TABLE 1______________________________________ SprayExample Compo- Dosage.sup.1 Volume, Percent KillNumber sition gal./@ gal/@ Weeds Onions______________________________________5 17-0-0-17 20 50 95-100 None6 10-0-0-19 equivalent 50 95-100 30-407 28-0-0-9 equivalent 50 negligible None 10%8 H.sub.2 SO.sub.4 equivalent 50 75-80 50-60______________________________________ .sup.1 are treatments employed equivalent amounts of sulfuric acid per acre.
The results of Examples 5 through 8 illustrate that vegetation control methods employing urea-sulfuric acid compositions containing a significant proportion of the monourea-sulfuric acid adduct, i.e., 17-0-0-17 and 10-0-0-19, are much more effective than is sulfuric acid for the control of weeds, and that such compositions are also more selective as evidenced by the significantly lower damage to the onion crop that resulted from their use. Those results also indicate that urea-sulfuric acid compositions that have low H2 SO4 /urea molar ratios and thus do not contain any significant amount of the monourea-sulfuric acid adduct, i.e., Example 7--28-0-0-9, do not have any significant herbicidal effect on either the weeds or crop under comparable conditions. The results of Example 6 illustrate that urea-sulfuric acid compositions containing free sulfuric acid in excess of that complexed with the urea e.g., 10-0-0-19, are less preferred when selectivity is desired. Compositions such as 10-0-0-19that contain significant amounts of the monourea-sulfuric acid adduct in combination with free sulfuric acid are very effective for the control of vegetation as evidenced by the fact that the percentage weed kill obtained with 10-0-0-19 was comparable with that obtained with 17-0-0-17. However, they are less selective as indicated by the extent of damage to the young onion crop. The 17-0-0-17 employed in Example 5 has a urea-sulfuric acid molar ratio very close to 1. Thus, essentially all of the urea and sulfuric acid in that composition are present as the monourea-sulfuric acid adduct. The composition is essentially free of uncomplexed sulfuric acid. The use of the 17-0-0-17 composition in the methods of this invention (Example 5) resulted in essentially complete weed control and no observable damage to the onion crop.
A weed infested test plot in a field planted with field corn was treated by foliar application of 17-0-0-17 at a dosage rate of 20 gallons per acre, diluted with water to provide a spray volume of 50 gallons per acre. The application was made one week prior to emergence of the field corn crop. Prior to treatment, the field was heavily infested with a variety of weeds including grundsel, melva, nightshade and wild musturd. The described treatment resulted in 100 percent kill of all weed species within 24 hours hrs. and 12 percent yield increase in corn harvested from the treated test plot in comparison to adjacent, untreated control areas in the same field.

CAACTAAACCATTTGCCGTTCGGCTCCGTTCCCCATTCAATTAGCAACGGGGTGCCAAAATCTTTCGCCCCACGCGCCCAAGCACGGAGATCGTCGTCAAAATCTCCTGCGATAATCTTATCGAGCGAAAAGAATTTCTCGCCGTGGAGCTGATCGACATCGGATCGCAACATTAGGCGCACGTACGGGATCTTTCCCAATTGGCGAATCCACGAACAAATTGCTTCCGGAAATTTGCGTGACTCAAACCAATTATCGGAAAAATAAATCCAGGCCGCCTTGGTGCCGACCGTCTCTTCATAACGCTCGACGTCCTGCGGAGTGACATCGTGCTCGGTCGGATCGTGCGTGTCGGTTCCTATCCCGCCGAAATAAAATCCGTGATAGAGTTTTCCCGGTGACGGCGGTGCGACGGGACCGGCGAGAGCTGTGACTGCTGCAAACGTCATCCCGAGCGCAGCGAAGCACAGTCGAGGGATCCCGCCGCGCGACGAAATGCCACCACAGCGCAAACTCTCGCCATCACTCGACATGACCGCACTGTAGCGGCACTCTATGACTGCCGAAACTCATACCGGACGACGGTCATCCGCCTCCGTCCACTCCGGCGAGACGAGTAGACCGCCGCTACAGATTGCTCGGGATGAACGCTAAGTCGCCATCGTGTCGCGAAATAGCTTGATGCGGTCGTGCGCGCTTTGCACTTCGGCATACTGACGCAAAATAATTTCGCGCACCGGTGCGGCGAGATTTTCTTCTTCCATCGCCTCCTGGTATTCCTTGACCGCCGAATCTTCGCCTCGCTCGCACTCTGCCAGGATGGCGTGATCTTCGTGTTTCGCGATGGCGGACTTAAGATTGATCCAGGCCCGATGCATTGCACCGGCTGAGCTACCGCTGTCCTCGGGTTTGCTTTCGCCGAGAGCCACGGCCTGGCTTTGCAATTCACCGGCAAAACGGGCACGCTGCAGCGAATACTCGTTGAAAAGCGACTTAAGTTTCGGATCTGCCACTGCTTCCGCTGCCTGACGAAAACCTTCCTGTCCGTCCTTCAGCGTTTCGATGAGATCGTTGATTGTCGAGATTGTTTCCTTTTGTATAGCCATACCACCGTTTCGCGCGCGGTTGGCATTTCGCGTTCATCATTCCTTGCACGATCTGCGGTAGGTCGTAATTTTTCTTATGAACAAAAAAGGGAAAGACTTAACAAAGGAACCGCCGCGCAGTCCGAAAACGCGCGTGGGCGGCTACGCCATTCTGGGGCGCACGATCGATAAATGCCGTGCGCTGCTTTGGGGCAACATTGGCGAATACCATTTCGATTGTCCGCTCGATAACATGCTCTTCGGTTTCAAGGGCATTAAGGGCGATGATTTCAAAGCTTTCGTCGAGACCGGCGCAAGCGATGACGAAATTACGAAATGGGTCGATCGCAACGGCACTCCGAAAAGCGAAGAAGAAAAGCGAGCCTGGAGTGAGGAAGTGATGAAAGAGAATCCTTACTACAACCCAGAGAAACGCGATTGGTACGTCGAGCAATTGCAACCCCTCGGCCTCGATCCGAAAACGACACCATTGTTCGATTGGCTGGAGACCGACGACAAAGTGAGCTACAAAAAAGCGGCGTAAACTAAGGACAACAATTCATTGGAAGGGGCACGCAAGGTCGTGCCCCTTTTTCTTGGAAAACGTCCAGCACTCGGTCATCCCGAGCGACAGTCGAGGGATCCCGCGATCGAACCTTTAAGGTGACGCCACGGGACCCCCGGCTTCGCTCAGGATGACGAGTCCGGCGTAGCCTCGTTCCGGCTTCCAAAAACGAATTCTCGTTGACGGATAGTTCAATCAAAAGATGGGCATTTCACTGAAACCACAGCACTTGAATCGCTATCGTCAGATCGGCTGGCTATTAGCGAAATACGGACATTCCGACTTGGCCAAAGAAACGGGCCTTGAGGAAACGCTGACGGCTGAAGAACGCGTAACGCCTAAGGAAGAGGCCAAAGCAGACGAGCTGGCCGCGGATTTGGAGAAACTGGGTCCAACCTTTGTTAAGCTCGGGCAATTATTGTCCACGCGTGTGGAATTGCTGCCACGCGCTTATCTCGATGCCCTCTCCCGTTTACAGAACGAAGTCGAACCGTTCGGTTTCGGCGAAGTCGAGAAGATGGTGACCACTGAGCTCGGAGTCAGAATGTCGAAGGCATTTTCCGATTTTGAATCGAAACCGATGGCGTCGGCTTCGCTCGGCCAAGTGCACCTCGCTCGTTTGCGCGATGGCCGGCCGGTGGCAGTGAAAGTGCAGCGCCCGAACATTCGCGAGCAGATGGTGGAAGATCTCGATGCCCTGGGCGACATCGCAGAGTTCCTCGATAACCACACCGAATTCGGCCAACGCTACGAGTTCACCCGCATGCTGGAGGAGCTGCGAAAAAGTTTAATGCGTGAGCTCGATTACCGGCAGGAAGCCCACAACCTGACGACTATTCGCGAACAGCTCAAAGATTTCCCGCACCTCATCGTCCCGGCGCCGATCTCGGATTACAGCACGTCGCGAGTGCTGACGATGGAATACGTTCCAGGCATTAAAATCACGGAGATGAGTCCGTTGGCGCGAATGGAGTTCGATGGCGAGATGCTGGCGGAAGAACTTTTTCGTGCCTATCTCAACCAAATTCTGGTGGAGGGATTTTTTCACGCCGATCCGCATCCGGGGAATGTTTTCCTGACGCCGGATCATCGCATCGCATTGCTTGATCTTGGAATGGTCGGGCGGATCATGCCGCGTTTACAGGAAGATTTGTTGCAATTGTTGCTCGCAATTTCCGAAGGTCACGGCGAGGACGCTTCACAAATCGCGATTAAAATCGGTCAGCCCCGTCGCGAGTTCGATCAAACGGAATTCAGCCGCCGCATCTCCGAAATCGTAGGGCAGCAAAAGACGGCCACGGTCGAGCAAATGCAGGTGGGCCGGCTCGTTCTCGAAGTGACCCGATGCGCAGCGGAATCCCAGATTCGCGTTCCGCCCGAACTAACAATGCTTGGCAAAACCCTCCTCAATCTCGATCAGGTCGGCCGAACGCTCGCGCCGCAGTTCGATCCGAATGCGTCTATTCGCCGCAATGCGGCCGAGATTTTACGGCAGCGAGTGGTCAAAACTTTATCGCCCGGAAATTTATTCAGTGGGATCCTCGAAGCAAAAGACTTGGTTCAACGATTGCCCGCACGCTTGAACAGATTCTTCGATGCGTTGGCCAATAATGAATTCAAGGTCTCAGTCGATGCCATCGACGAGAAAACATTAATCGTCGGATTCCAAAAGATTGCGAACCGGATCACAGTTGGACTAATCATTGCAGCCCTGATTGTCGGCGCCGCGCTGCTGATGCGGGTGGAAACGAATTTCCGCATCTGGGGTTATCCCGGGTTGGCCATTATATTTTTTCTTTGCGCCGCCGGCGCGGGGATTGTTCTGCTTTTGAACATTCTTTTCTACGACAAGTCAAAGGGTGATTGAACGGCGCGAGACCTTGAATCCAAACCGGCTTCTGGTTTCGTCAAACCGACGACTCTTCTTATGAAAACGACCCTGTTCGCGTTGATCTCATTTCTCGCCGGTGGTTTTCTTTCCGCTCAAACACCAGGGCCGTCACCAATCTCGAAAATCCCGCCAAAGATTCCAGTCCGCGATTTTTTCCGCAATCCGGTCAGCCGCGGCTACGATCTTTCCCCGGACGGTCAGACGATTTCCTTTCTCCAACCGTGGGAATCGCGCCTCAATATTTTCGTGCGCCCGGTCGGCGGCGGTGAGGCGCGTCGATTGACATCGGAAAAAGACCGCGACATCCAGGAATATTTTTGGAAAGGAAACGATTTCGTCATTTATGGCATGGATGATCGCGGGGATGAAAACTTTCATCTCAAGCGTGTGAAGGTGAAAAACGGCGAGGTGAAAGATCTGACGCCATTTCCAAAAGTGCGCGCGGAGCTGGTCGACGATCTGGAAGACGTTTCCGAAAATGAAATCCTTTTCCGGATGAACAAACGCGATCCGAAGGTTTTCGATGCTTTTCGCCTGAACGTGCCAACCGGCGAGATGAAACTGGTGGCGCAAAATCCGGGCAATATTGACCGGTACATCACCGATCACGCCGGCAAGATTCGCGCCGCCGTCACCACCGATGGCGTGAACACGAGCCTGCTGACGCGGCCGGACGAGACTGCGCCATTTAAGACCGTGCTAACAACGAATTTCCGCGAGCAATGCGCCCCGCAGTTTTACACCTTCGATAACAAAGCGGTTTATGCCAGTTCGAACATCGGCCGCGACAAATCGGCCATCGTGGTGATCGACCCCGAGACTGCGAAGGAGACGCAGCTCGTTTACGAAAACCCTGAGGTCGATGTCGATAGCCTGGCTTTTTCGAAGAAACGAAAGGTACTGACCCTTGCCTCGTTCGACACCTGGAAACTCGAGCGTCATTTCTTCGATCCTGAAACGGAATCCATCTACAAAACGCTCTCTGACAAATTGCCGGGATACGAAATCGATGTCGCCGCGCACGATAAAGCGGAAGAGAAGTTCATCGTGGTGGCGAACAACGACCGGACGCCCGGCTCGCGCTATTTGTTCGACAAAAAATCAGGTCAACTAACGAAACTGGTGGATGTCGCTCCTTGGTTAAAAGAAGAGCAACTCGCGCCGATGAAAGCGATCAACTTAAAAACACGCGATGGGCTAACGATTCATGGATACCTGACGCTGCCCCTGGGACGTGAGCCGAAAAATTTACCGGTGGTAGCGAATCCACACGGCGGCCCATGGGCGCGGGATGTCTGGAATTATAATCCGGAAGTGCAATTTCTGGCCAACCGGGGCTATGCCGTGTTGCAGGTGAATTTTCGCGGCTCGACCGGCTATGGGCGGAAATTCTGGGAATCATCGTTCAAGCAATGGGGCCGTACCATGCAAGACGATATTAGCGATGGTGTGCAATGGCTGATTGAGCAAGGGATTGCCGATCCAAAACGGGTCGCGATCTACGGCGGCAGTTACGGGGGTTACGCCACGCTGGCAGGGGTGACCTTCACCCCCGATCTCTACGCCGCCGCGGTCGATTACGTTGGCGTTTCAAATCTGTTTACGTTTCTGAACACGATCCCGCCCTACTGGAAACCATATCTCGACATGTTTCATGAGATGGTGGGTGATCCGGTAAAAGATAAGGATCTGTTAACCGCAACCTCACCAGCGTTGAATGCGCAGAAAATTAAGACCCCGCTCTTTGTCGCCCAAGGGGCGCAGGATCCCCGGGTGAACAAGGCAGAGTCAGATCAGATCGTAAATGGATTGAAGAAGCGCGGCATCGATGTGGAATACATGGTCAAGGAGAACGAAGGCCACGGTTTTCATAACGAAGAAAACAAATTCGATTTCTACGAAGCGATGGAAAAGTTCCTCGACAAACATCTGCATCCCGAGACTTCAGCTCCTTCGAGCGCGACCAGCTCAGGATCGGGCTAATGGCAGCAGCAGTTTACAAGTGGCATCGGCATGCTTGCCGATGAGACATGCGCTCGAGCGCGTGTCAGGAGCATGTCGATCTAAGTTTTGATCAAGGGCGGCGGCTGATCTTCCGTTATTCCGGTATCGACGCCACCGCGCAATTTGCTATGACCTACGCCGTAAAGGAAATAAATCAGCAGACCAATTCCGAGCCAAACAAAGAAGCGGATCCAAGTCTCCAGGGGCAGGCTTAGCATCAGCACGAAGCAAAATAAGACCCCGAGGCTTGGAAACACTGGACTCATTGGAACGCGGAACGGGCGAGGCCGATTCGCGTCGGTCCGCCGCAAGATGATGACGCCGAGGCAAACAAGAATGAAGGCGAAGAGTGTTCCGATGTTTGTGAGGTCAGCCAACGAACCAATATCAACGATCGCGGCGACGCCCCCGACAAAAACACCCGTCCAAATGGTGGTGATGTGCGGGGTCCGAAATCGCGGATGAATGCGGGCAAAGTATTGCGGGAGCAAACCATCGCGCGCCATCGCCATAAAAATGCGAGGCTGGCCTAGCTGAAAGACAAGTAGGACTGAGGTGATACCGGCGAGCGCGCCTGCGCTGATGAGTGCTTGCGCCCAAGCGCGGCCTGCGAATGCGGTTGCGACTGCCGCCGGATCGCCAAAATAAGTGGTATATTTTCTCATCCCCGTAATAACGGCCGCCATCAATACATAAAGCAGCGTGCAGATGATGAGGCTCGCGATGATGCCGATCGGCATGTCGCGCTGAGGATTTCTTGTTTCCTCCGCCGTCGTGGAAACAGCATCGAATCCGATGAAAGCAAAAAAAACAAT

An established weed population comprising grundsel, chickweed, sow thistle, foxtail, melva, nightshade and fiddleneck can be completely controlled by foliar application of 15 gallons per acre of 17-0-0-17 diluted with water to provide a spray volume of 50 gallons per acre containing 0.2 weight percent, based on the weight of the total spray, of the non-ionic surfactant marketed by Thompson-Hayward, Inc. under the trademark T-MULZ 891.
A solid herbicidal composition containing a surfactant and systemic herbicide can be prepared from an 18-0-0-17 solution having a crystallization temperature of 50° F. and containing 38.6 weight percent urea, 52.1 weight percent sulfuric acid, and 9.3 weight percent water. The 18-0-0-17 solution is cooled to a temperature of 34° F. to crystallize the solute which is then separated from the bulk of the water phase in a conventional filter press operated at 34° F. The damp solid is sequentially washed five times in five equal volumes of acetone; 2 weight-parts of acetone per weight part of the urea-sulfuric acid component are employed in each washing step. The resulting, substantially anhydrous, urea-sulfuric acid component having a composition corresponding to 19.8-0-0-18.7 is blended with Thompson-Hayward's T-MULZ 891-brand surfactant to produce a final composition containing 0.6 weight percent T-MULZ 891.
The surfactant-containing solid composition produced as described in Example 11 can be employed to control an established weed population of nightshade, fiddleneck, foxtail, chickweed, burrclover and sowthistle. Equal weight parts of the described solid composition and water are mixed together to produce an aqueous solution having the composition 9.9-0-0-9.35 containing 0.3 weight percent TMULZ 891-brand surfactant (0.04 pounds per gallon). The solid readily dissolves in water. The resulting solution can be foliarly applied to the established weed population at a dosage rate of 40 gallons per acre to control all weed species.